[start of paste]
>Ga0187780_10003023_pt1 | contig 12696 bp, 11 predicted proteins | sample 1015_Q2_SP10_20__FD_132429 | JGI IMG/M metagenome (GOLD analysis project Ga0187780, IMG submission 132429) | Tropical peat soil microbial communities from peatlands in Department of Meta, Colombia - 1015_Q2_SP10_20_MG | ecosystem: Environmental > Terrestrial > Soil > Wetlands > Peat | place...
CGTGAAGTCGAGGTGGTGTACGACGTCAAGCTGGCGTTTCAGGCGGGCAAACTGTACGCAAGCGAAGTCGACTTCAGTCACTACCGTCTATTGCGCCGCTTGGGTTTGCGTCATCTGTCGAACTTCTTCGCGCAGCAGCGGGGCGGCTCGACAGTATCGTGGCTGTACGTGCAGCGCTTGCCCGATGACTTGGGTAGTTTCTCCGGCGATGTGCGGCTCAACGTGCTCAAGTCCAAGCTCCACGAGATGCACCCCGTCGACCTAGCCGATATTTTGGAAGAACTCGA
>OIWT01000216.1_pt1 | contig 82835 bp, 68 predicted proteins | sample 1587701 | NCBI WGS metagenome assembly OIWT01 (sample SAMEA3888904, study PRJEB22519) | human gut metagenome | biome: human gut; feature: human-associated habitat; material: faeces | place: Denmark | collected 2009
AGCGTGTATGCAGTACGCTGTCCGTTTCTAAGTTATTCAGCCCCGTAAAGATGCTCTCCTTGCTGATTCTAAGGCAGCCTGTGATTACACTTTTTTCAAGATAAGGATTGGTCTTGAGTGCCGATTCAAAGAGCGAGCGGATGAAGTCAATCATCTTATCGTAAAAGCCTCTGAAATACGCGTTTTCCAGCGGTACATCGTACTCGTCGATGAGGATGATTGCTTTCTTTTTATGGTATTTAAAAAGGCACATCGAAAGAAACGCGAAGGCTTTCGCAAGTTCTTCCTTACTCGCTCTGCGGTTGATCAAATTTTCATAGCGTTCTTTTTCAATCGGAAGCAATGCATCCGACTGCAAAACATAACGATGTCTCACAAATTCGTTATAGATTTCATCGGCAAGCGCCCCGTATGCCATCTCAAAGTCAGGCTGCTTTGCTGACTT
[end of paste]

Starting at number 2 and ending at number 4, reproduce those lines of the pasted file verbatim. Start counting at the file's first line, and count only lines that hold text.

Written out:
CGTGAAGTCGAGGTGGTGTACGACGTCAAGCTGGCGTTTCAGGCGGGCAAACTGTACGCAAGCGAAGTCGACTTCAGTCACTACCGTCTATTGCGCCGCTTGGGTTTGCGTCATCTGTCGAACTTCTTCGCGCAGCAGCGGGGCGGCTCGACAGTATCGTGGCTGTACGTGCAGCGCTTGCCCGATGACTTGGGTAGTTTCTCCGGCGATGTGCGGCTCAACGTGCTCAAGTCCAAGCTCCACGAGATGCACCCCGTCGACCTAGCCGATATTTTGGAAGAACTCGA
>OIWT01000216.1_pt1 | contig 82835 bp, 68 predicted proteins | sample 1587701 | NCBI WGS metagenome assembly OIWT01 (sample SAMEA3888904, study PRJEB22519) | human gut metagenome | biome: human gut; feature: human-associated habitat; material: faeces | place: Denmark | collected 2009
AGCGTGTATGCAGTACGCTGTCCGTTTCTAAGTTATTCAGCCCCGTAAAGATGCTCTCCTTGCTGATTCTAAGGCAGCCTGTGATTACACTTTTTTCAAGATAAGGATTGGTCTTGAGTGCCGATTCAAAGAGCGAGCGGATGAAGTCAATCATCTTATCGTAAAAGCCTCTGAAATACGCGTTTTCCAGCGGTACATCGTACTCGTCGATGAGGATGATTGCTTTCTTTTTATGGTATTTAAAAAGGCACATCGAAAGAAACGCGAAGGCTTTCGCAAGTTCTTCCTTACTCGCTCTGCGGTTGATCAAATTTTCATAGCGTTCTTTTTCAATCGGAAGCAATGCATCCGACTGCAAAACATAACGATGTCTCACAAATTCGTTATAGATTTCATCGGCAAGCGCCCCGTATGCCATCTCAAAGTCAGGCTGCTTTGCTGACTT